‘International Art Affairs’
Thursday, May 15 through Sunday, May 18, noon – 8:30 p.m. Held in and around Blagden Alley (Between 9th and 10th, and M and N Streets NW, D.C.).
While Washington is by diplomatic necessity an international city, the cultural affairs associated with each country tends to be fairly self contained. This event brings together art works from Austria, Australia, Argentina, Belarus, Brazil, Chile, China, Ethiopia, France, India, Iraq, Italy, Mexico, Norway, Russia, Serbia, Slovakia, Spain, Tunisia, the USA and other nations.
The Blagden Alley venue includes the former Signal 66 space, which has undergone more art venue reincarnations over the years than I can count. This show utilizes 35,000 square feet of space in several locations. See website for full details and maps www.internationalartaffairs.com/Site/Agenda.html.
Mid City Artists Open Studios
Saturday and Sunday, May 17-18. A grouping of 38 professional artists open their studios to the public this weekend. Hours generally run from noon – 5 p.m., but each of the 24 different locations around mid-town Washington, DC has it’s own idea of when to open and close the doors. You’ll definitely have to see the website for this one at www.midcityartists.com.
‘The Thread as the Line: Contemporary Sewn Art’
Through July 12, at Arlington’s Ellipse Art Center (4350 North Fairfax Dr., Suite 125, Arlington). Gallery Hours: Wednesday though Friday, 11 a.m. – 7 p.m., and Saturday 11 a.m. – 2 p.m. For more information, call 703-228-7710 or visit www.arlingtonarts.org/ellipseartscenter.htm.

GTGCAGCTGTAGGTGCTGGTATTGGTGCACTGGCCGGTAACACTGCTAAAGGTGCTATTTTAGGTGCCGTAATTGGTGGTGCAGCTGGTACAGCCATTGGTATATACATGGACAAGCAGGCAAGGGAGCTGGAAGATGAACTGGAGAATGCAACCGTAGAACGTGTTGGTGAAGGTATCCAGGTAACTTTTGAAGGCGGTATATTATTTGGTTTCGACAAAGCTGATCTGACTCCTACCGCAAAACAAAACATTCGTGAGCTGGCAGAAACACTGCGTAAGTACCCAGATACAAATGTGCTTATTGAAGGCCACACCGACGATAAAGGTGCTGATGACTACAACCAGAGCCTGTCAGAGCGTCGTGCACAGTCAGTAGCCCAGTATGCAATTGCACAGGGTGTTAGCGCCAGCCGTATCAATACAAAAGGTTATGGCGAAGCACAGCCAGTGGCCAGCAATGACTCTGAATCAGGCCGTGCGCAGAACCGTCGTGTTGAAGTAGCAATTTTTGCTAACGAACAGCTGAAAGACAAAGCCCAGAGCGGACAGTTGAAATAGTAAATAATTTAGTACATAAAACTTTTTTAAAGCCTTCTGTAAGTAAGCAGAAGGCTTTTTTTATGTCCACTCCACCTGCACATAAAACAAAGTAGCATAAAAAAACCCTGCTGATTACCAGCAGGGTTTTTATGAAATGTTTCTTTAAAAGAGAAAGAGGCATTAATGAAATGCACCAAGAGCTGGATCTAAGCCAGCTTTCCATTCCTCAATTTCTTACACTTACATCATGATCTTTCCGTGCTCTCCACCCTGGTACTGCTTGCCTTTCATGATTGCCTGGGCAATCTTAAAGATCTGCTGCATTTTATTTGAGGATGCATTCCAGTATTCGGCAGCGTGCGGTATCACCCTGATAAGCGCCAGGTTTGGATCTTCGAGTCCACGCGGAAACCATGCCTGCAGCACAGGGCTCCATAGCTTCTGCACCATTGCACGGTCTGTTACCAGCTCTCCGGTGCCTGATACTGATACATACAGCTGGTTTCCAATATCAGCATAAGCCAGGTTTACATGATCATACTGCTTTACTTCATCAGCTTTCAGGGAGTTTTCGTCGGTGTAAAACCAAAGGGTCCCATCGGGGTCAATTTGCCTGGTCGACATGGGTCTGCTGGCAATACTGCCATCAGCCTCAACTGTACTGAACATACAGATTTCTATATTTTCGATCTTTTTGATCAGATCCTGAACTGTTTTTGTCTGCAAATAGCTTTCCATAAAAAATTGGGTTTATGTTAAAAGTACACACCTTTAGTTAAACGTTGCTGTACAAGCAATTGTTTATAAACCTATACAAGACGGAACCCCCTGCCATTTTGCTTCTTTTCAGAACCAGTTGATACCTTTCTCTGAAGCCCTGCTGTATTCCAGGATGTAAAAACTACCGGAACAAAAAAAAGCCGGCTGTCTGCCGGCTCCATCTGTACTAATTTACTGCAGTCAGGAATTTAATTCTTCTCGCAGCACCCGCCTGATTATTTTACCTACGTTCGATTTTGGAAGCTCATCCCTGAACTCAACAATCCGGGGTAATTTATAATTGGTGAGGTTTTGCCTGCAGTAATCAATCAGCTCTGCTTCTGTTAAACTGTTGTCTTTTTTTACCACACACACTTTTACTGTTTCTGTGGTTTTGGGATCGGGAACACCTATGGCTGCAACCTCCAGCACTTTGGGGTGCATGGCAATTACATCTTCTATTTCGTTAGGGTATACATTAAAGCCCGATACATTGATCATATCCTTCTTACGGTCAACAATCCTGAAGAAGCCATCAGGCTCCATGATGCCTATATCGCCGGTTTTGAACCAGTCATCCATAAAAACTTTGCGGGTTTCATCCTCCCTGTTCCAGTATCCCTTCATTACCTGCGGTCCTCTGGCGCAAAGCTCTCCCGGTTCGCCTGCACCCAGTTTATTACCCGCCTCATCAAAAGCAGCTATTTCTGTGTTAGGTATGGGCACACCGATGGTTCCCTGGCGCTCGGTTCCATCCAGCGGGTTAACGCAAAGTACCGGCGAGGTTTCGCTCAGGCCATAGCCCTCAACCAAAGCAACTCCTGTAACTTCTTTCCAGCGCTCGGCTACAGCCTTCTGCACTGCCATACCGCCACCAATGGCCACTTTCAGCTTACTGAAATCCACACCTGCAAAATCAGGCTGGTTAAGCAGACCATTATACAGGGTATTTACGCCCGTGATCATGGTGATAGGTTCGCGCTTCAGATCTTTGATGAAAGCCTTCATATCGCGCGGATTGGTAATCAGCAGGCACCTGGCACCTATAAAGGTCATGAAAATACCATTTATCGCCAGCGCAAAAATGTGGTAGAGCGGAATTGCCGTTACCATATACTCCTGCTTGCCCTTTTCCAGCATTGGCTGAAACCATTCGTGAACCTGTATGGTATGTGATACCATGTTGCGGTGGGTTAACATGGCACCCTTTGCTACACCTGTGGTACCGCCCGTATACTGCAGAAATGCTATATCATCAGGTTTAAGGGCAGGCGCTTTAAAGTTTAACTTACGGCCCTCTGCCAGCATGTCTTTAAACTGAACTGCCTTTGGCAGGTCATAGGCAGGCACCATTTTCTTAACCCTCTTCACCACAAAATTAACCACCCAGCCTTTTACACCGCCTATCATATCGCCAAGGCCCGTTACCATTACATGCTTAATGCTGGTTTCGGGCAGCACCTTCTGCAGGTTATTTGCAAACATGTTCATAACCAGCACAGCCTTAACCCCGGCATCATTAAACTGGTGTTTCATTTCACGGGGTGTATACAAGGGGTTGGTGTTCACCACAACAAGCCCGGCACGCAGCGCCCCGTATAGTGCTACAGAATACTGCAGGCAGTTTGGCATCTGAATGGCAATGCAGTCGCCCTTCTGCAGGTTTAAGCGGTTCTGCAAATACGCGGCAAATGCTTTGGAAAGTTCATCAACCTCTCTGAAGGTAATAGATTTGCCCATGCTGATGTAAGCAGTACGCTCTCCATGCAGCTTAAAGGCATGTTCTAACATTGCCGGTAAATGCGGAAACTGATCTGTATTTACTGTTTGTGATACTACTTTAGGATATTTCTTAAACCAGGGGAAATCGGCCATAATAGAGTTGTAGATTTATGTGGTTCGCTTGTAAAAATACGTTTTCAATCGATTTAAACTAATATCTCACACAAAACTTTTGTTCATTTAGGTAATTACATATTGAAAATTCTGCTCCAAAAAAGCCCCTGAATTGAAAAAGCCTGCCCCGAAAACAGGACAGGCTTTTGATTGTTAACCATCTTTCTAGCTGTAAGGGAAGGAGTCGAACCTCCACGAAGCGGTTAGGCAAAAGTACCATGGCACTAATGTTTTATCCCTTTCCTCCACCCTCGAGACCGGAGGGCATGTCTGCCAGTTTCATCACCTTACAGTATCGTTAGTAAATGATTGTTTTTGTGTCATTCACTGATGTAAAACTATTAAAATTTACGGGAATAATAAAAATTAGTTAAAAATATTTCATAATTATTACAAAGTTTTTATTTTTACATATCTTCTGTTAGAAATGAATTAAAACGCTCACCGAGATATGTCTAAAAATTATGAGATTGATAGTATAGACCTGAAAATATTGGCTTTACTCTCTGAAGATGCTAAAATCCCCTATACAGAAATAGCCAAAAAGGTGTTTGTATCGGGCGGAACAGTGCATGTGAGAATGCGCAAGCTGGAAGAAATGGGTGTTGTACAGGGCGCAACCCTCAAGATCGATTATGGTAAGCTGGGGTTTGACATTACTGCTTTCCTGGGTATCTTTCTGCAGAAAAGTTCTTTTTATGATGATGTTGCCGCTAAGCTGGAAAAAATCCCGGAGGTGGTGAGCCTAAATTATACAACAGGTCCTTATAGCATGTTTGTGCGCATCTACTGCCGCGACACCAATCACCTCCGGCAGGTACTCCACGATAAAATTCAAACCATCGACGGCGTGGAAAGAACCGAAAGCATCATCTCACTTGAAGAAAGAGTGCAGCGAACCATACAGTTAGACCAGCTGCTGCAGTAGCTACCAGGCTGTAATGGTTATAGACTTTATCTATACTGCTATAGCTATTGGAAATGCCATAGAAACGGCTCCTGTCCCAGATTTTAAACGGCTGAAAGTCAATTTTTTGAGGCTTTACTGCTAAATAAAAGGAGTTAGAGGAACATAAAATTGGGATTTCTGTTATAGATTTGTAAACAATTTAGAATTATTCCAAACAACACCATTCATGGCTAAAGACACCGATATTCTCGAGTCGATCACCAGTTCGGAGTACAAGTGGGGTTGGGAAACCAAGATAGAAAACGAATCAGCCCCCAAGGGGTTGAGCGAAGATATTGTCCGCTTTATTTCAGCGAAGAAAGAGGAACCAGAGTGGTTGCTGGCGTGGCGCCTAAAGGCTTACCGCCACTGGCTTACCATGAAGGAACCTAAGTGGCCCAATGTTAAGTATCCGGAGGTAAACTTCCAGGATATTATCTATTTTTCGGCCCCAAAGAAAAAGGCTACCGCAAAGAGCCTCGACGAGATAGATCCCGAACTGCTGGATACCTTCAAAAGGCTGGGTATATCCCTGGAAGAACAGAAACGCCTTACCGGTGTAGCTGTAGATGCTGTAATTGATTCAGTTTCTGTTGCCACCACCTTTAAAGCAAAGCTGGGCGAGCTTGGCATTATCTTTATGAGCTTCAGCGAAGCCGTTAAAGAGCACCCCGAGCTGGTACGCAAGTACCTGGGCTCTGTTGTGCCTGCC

‘Led by Thread: A Contemporary Fiber Exhibition’
Through June 1 at Target Gallery in the Torpedo Factory Art Center (105 North Union St., Alexandria). Gallery hours Wednesday through Sunday, noon – 5 p.m. For more information, call 703-838-4565 (ext. 4), or see www.torpedofactory.org.
Mention “fiber arts” to anyone and thoughts turn to grandmother’s crocheted doilies, macramé or barefoot communal weaving’s died with berries and bark extracts. For the most part, such notions have nothing to do with the above two shows. These shows are edgy and hip in a refreshing and surprising way. They’re close enough in general demeanor that we’re ganging them together here due to the packed calendar.
Ellipse Gallery is roughly three or four times as big as Target, so that show has multiple pieces from each artist, but aside from that they’re fairly equivalent shows. Several artists at Ellipse are drawing on paper by sewing lines of thread through the paper. Wendy Kawabata takes the concept one step further with her two ‘Blind World’ renderings at Target Gallery, done on paper with a sewing machine sans thread.
My favorite at Target Gallery is a large collection of dirigible-like, wire-frame clouds hand wrapped in thread. Think of homemade pipe cleaners and you’ll have the general idea. The concept is simple enough, but the execution and display of the end products have a sense of happy, almost childlike, playfulness that’s hard to resist.
My favorite at Ellipse Gallery is the elaborate and elegantly embroidered work of Jennifer Boe titled ‘Vacuum.’ It subtlety and playfully riffs on about half the vulgar metaphors we can think of for intimate female anatomy. Its combination of high and low art, coupled with its seriousness and wit, make this one difficult to categorize. Her artist statement waggishly quips that should we think her work dirty, she does in fact launder all of her linens.